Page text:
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Storms and Scorpions

On the weekend of Nov. 13, an unusual phenomenon took place in the Aswan province of Egypt. The area of Southern Egypt where the Aswan city and Province are located typically receives only one millimeter of rainfall annually. But in the largest storm seen in 11 years, the province saw rare downpours of rain and sightings of hail. The storm itself, causing a total of three deaths in the region, wasn’t the only uncommon sighting in the region. The storm forced thousands of scorpions out of their dens in the mountains and into the people of Aswan’s homes to seek a new shelter.

The Arabian Fat-Tailed Scorpion, or Androctonus Crassicauda (which translates in Greek to “Man-Killer”), is a scorpion found typically in the Aswan Province and is considered one of the deadliest scorpions in the world. Without treatment, the sting of the Fat-Tailed Scorpion could result in the death of a fully grown human in only one hour. While the sighting of a few of these scorpions would not usually make international news, the conglomerate of scorpions moving into populated areas of Aswan resulted in over 500 stings in only two days. 

With the initial scorpion sting, victims can expect to experience severe pain, diarrhea, fever, vomiting, sweating, head twitches, and muscle spasms. Luckily, with this type of scorpion and sting being so common in the region, the Egyptian government holds over 3,000 doses of anti-venom in the Aswan District alone. As a result of the large number of available dosages of anti-venom, there were no reported deaths due to the scorpions. As for the actual storm, the region was deeply impacted by the menacing weather. Schools and roadways had to be shut down, power outages were reported across the region and traffic on the Nile River was even halted.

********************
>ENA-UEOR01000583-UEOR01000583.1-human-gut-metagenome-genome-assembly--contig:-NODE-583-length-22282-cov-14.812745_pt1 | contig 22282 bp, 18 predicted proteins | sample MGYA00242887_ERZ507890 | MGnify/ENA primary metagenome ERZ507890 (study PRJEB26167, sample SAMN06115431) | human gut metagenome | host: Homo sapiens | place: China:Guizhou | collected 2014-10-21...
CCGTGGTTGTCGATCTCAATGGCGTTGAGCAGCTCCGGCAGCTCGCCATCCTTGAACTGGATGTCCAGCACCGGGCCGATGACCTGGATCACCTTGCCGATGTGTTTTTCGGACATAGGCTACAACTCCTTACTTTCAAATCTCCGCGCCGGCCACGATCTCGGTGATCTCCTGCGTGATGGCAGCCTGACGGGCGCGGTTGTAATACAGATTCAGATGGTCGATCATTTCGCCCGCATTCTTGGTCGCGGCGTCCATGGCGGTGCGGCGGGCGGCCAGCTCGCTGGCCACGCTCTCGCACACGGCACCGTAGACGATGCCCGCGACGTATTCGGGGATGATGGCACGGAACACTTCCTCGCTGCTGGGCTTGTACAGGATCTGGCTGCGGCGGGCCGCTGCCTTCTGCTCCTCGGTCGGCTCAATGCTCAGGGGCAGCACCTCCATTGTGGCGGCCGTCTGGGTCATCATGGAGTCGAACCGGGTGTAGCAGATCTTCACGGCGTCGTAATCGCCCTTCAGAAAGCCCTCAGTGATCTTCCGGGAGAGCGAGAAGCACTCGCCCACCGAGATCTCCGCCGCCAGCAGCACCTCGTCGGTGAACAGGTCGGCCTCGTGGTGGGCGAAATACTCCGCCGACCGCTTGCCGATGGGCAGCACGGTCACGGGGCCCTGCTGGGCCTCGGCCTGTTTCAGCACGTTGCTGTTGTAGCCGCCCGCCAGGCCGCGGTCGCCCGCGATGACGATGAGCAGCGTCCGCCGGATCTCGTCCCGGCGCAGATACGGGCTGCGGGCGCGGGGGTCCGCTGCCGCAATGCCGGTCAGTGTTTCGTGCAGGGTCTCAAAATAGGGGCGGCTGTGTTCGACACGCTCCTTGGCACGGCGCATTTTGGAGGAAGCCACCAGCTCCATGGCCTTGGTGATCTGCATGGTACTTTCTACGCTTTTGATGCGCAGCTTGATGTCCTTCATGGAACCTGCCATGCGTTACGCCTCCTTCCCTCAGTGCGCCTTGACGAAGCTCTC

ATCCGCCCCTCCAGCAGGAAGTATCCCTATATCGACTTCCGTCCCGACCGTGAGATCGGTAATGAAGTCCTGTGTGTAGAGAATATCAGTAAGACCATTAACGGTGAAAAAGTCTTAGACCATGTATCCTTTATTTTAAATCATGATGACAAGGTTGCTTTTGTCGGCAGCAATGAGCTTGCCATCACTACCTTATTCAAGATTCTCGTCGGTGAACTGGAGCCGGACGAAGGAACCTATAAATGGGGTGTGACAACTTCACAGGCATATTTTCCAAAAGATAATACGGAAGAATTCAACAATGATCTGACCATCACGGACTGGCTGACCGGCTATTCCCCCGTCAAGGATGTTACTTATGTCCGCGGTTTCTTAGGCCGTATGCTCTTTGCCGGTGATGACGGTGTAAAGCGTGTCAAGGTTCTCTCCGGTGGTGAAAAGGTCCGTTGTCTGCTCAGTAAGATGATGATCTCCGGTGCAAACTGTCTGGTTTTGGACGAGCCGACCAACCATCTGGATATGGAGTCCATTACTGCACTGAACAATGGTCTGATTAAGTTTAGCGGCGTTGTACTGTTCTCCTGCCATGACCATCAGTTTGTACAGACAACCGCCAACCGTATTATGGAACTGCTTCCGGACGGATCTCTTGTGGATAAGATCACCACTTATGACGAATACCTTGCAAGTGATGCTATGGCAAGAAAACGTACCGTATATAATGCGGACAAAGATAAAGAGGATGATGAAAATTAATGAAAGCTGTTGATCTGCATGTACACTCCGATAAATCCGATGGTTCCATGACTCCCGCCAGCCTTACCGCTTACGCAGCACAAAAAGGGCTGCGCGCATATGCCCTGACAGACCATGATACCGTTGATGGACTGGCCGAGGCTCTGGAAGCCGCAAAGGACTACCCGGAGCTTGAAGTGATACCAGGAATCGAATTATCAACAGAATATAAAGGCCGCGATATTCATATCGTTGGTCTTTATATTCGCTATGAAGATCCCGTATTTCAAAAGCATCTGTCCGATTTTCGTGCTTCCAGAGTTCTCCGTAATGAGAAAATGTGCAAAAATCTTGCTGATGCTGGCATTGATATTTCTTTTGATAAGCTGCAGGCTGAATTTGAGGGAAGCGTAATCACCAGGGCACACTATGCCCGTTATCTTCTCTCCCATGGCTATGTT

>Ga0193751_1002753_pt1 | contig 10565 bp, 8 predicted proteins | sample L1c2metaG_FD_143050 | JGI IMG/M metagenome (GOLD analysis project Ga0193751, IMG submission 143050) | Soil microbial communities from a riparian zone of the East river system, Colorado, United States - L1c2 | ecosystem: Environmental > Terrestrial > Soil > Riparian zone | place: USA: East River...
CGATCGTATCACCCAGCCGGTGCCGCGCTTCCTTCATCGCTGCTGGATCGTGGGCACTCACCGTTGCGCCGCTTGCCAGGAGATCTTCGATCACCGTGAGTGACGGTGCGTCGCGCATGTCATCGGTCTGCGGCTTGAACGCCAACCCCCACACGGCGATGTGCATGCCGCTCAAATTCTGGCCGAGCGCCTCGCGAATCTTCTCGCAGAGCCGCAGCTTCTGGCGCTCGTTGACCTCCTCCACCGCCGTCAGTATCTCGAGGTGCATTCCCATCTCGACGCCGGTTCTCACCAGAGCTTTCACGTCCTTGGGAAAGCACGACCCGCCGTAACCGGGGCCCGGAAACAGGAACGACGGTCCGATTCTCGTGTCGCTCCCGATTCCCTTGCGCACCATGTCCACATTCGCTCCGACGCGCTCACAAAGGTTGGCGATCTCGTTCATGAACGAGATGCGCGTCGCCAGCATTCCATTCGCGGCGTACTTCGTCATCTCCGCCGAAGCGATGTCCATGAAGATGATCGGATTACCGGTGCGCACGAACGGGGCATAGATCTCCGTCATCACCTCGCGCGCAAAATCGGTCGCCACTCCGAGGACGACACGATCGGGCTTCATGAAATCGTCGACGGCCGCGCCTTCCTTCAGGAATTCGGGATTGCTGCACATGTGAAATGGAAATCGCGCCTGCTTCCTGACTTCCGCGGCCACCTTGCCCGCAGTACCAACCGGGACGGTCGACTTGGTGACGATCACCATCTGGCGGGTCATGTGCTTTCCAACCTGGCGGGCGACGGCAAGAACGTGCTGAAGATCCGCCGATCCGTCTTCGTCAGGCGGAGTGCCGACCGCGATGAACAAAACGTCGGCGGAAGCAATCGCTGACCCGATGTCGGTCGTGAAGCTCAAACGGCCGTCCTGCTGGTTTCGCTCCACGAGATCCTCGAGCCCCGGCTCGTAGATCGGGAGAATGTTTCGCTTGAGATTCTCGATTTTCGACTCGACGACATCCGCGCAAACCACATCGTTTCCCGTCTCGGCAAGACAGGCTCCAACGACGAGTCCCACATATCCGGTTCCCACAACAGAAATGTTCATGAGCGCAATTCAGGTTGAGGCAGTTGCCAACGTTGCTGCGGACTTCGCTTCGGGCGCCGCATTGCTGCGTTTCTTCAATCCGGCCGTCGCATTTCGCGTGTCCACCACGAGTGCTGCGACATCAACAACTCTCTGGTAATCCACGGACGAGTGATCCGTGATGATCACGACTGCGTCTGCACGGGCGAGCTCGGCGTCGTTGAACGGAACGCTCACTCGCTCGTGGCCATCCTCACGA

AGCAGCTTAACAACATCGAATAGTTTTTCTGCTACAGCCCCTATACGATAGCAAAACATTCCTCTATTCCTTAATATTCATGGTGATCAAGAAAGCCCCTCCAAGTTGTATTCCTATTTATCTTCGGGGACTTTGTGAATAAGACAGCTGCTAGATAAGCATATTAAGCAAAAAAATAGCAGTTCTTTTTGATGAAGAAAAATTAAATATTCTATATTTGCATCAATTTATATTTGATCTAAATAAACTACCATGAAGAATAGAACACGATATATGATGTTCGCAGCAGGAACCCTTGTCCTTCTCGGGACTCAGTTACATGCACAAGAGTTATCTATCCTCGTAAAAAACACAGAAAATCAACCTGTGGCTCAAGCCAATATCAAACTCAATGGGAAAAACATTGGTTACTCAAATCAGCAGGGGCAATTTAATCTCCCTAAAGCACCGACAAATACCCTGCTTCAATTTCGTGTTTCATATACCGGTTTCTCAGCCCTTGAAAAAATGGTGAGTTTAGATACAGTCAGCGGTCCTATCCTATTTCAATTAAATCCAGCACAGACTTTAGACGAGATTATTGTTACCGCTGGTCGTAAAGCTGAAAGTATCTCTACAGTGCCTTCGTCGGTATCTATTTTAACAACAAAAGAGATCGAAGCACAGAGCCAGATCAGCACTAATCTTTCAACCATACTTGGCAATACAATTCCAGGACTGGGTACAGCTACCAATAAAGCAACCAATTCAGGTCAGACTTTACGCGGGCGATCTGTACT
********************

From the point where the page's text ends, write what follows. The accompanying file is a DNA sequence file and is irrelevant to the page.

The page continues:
Since acting health minister Khalid Abdel-Ghafar reported no deaths in the region due to the scorpion bites, the momentary crisis of the surge in cases has mostly been averted. However, the damage from the storm remains. As a result of the unprecedented storms in the region, three members of Egypt’s Security Forces were killed and some industrial wear and damage to resources remain. Hopefully, now that the crisis is over, these normally peaceful and solitary scorpions have returned back to their dens, and will not be forced from their dens for at least another 11 years.